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Supporting Those Who Teach Our Youngest Children

Photo of a teacher instructing a girl in a preschool classroom.By Shannon Rudisill, Director of Office of Child Care

In September, I had the honor of being a graduation speaker for Teacher Education and Compensation Helps (T.E.A.C.H.) D.C.  T.E.A.C.H. awards scholarships to early childhood and afterschool teachers, allowing them to pursue associate’s degrees and bachelor’s degrees in early education. This was D.C.’s largest class ever – 23 students successfully completed their degrees. 

Many of the graduates have overcome obstacles to reach this goal in addition to the daily challenges of working full-time in child care, studying, and caring for their own families. One of my co-speakers was struggling to pay for two of her own children to attend college and wondered how she could ever afford to go back to school herself. That’s where T.E.A.C.H. came in. The scholarship paid for her studies while counselors were available to help her navigate the higher education administration. Her employer offered time off and teamed up with T.E.A.C.H to pay bonuses and raises as she completed her bachelor’s degree.  

Employer support is critical. Martha’s Table Child Development Center for example made a huge commitment to the program – with 20 teachers currently on scholarship. The college instructor actually comes on-site to Martha’s Table to provide the classes. Colleagues support each other through studying and juggling work, school and family responsibilities.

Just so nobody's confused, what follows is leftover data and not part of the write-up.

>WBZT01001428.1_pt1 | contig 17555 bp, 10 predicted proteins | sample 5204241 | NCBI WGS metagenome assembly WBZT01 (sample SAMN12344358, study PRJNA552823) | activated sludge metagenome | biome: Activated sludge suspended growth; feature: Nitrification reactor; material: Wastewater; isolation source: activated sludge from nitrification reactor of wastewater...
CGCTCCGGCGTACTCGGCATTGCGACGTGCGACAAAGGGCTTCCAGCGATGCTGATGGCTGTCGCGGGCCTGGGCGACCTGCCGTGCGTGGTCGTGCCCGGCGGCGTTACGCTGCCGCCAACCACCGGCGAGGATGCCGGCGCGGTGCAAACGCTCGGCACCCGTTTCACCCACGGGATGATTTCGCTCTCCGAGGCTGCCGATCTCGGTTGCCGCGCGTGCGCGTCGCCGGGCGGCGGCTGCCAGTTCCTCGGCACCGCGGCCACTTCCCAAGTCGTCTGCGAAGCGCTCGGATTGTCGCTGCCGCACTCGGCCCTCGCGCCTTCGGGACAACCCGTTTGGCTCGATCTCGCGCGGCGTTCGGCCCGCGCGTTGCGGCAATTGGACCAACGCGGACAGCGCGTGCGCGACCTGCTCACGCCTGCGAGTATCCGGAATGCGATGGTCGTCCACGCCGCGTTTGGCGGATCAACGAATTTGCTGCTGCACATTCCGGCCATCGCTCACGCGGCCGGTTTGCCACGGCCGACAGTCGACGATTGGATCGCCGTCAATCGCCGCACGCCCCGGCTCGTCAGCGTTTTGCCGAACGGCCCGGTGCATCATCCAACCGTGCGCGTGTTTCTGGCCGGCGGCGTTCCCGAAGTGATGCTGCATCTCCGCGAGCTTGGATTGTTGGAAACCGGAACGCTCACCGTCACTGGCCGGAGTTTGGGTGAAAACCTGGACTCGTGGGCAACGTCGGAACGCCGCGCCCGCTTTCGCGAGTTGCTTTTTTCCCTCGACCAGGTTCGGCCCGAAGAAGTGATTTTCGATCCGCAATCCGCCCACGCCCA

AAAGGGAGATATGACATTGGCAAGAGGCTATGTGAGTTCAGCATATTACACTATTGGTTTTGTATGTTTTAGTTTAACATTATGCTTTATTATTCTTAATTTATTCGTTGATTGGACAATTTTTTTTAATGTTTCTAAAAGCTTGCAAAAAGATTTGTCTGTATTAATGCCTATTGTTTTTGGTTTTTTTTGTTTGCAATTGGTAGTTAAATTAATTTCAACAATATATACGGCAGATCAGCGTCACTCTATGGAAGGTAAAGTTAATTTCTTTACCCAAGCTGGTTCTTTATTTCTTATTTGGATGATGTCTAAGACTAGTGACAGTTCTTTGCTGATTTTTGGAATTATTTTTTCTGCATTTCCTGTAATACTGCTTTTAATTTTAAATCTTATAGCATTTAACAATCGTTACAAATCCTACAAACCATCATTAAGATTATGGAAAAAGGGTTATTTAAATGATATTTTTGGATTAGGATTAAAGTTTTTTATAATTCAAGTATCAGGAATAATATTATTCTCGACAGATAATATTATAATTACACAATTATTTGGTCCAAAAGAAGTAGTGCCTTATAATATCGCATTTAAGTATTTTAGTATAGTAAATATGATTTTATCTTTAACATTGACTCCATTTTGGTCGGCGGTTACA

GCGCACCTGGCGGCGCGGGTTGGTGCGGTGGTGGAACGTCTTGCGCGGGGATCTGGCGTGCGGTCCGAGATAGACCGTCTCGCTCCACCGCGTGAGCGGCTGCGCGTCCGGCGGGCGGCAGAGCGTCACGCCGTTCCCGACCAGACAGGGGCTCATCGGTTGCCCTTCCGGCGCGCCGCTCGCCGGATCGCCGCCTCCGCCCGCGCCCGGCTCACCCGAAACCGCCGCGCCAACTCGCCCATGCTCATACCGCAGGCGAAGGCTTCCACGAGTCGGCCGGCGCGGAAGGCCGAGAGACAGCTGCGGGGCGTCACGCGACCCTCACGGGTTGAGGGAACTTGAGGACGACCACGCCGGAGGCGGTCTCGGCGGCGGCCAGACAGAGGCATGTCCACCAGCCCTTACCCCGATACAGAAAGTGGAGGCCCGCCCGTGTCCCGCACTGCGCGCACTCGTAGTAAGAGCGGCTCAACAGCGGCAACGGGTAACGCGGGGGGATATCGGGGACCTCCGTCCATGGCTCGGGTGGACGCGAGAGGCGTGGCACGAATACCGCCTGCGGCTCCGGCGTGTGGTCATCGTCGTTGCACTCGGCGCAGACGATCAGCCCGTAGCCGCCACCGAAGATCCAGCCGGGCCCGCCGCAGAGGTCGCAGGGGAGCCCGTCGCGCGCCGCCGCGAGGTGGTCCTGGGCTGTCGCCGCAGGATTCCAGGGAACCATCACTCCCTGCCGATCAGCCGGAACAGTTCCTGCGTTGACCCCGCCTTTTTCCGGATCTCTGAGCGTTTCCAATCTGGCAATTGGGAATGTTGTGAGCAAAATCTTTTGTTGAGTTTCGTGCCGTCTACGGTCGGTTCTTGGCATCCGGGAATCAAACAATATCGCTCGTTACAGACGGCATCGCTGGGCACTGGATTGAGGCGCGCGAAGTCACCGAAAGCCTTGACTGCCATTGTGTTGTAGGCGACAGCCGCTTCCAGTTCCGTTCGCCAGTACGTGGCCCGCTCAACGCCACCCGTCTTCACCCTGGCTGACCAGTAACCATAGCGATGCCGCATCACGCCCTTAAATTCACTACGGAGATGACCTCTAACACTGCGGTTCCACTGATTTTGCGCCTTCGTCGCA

I was thinking of the TEACH graduation as I read new data from ACF’s National Survey of Early Care and Education. The survey shows that there are about one million teachers and caregivers directly responsible for children age zero through five years in center-based programs, and another one million paid home-based teachers and caregivers, caring for children birth through age five during the most rapid period of brain development. Still, wages are low – around $20,000 per year – and only half of preschool teachers and a third of infant and toddler teachers have a degree. The President’s Early Learning Agenda will invest in this critical group of teachers by offering pay comparable to public school teachers for new Pre-K programs and by raising infant and toddler teachers’ pay in our Early Head Start-Child Care partnerships.

I am proud to say that D.C. T.E.A.C.H.  is funded from the Office of Child Care’s Child Care and Development Fund (CCDF), administered in D.C. by the Office of the State Superintendent of Education. Nationally, using CCDF and other funds, 17,432 T.E.A.C.H. Early Childhood® scholarships were awarded to teachers, directors and family child care providers in 22 states and the District of Columbia in fiscal year 2011-2012. My favorite part of T.E.A.C.H. graduation?  The photo session after the ceremony when a dozen school-age children crowded around with cameras and smartphones to snap graduation photos of their Moms! Leading by example, those teachers are getting their own kids and many others off to a great educational start.

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